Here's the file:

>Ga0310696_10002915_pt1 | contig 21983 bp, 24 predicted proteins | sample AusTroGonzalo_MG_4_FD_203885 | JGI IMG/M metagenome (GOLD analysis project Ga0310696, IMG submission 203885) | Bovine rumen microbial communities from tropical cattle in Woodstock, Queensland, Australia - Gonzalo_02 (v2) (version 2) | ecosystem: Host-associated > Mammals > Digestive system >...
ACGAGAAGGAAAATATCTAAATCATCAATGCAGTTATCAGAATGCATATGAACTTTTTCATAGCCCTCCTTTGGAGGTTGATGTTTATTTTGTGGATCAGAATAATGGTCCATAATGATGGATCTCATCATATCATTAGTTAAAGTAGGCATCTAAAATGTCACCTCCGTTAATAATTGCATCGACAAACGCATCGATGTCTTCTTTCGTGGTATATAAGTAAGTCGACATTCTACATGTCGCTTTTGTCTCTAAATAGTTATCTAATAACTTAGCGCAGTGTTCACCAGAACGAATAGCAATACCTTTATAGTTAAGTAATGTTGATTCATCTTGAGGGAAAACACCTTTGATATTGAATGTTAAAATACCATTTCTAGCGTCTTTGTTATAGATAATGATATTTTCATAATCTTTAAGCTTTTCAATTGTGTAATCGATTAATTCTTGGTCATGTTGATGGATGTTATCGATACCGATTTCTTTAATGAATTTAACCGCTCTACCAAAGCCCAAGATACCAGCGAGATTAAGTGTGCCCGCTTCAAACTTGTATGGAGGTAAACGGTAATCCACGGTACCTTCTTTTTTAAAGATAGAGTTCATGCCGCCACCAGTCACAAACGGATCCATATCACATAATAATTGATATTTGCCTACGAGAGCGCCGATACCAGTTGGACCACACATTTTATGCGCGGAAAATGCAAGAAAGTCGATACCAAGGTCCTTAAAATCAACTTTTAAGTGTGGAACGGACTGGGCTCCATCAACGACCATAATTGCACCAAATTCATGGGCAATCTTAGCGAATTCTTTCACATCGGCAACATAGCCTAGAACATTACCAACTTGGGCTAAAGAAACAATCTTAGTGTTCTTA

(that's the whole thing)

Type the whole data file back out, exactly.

>Ga0310696_10002915_pt1 | contig 21983 bp, 24 predicted proteins | sample AusTroGonzalo_MG_4_FD_203885 | JGI IMG/M metagenome (GOLD analysis project Ga0310696, IMG submission 203885) | Bovine rumen microbial communities from tropical cattle in Woodstock, Queensland, Australia - Gonzalo_02 (v2) (version 2) | ecosystem: Host-associated > Mammals > Digestive system >...
ACGAGAAGGAAAATATCTAAATCATCAATGCAGTTATCAGAATGCATATGAACTTTTTCATAGCCCTCCTTTGGAGGTTGATGTTTATTTTGTGGATCAGAATAATGGTCCATAATGATGGATCTCATCATATCATTAGTTAAAGTAGGCATCTAAAATGTCACCTCCGTTAATAATTGCATCGACAAACGCATCGATGTCTTCTTTCGTGGTATATAAGTAAGTCGACATTCTACATGTCGCTTTTGTCTCTAAATAGTTATCTAATAACTTAGCGCAGTGTTCACCAGAACGAATAGCAATACCTTTATAGTTAAGTAATGTTGATTCATCTTGAGGGAAAACACCTTTGATATTGAATGTTAAAATACCATTTCTAGCGTCTTTGTTATAGATAATGATATTTTCATAATCTTTAAGCTTTTCAATTGTGTAATCGATTAATTCTTGGTCATGTTGATGGATGTTATCGATACCGATTTCTTTAATGAATTTAACCGCTCTACCAAAGCCCAAGATACCAGCGAGATTAAGTGTGCCCGCTTCAAACTTGTATGGAGGTAAACGGTAATCCACGGTACCTTCTTTTTTAAAGATAGAGTTCATGCCGCCACCAGTCACAAACGGATCCATATCACATAATAATTGATATTTGCCTACGAGAGCGCCGATACCAGTTGGACCACACATTTTATGCGCGGAAAATGCAAGAAAGTCGATACCAAGGTCCTTAAAATCAACTTTTAAGTGTGGAACGGACTGGGCTCCATCAACGACCATAATTGCACCAAATTCATGGGCAATCTTAGCGAATTCTTTCACATCGGCAACATAGCCTAGAACATTACCAACTTGGGCTAAAGAAACAATCTTAGTGTTCTTA